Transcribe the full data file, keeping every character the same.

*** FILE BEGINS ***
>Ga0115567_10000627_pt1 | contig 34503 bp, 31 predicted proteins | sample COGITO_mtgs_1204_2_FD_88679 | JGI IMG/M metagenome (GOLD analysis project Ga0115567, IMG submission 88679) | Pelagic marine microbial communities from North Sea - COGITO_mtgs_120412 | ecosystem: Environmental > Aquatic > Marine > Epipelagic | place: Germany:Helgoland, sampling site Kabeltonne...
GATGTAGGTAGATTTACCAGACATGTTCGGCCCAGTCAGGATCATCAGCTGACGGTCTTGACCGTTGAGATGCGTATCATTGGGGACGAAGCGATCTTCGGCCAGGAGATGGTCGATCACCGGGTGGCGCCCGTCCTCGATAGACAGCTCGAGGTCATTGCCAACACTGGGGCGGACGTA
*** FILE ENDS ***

>Ga0115567_10000627_pt1 | contig 34503 bp, 31 predicted proteins | sample COGITO_mtgs_1204_2_FD_88679 | JGI IMG/M metagenome (GOLD analysis project Ga0115567, IMG submission 88679) | Pelagic marine microbial communities from North Sea - COGITO_mtgs_120412 | ecosystem: Environmental > Aquatic > Marine > Epipelagic | place: Germany:Helgoland, sampling site Kabeltonne...
GATGTAGGTAGATTTACCAGACATGTTCGGCCCAGTCAGGATCATCAGCTGACGGTCTTGACCGTTGAGATGCGTATCATTGGGGACGAAGCGATCTTCGGCCAGGAGATGGTCGATCACCGGGTGGCGCCCGTCCTCGATAGACAGCTCGAGGTCATTGCCAACACTGGGGCGGACGTA